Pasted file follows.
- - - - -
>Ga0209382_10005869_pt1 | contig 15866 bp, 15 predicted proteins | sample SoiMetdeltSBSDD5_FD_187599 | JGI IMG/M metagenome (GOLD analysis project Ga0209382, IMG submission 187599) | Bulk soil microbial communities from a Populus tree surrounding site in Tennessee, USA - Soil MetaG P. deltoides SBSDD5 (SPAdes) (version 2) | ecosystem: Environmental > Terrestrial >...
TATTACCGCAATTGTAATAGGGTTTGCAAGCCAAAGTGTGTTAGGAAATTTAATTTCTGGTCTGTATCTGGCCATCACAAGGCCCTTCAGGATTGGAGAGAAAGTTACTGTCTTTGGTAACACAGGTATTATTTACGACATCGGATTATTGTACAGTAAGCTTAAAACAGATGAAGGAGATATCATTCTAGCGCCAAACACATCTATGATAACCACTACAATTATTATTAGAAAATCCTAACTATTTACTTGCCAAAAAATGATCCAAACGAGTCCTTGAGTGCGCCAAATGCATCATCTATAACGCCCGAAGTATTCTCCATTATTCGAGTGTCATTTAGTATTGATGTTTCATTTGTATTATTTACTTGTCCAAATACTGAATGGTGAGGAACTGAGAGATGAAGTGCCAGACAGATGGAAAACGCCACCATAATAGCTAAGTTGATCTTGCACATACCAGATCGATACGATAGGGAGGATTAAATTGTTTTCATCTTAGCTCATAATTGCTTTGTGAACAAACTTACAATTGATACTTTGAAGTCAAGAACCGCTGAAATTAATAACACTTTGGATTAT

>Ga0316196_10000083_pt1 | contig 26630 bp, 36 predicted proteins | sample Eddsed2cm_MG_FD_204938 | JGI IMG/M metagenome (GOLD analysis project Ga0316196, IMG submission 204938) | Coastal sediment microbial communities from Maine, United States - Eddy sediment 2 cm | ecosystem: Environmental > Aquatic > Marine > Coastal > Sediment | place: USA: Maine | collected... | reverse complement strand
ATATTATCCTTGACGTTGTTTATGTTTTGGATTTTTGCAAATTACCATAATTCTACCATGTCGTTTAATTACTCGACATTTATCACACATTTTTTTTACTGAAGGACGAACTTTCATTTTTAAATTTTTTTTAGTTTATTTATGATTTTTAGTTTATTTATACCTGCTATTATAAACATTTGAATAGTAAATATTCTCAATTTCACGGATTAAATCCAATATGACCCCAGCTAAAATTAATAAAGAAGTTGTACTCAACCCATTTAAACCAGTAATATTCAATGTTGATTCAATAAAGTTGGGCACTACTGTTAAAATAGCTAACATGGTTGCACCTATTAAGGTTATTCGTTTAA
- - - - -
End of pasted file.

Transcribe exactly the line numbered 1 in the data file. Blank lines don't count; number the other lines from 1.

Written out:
>Ga0209382_10005869_pt1 | contig 15866 bp, 15 predicted proteins | sample SoiMetdeltSBSDD5_FD_187599 | JGI IMG/M metagenome (GOLD analysis project Ga0209382, IMG submission 187599) | Bulk soil microbial communities from a Populus tree surrounding site in Tennessee, USA - Soil MetaG P. deltoides SBSDD5 (SPAdes) (version 2) | ecosystem: Environmental > Terrestrial >...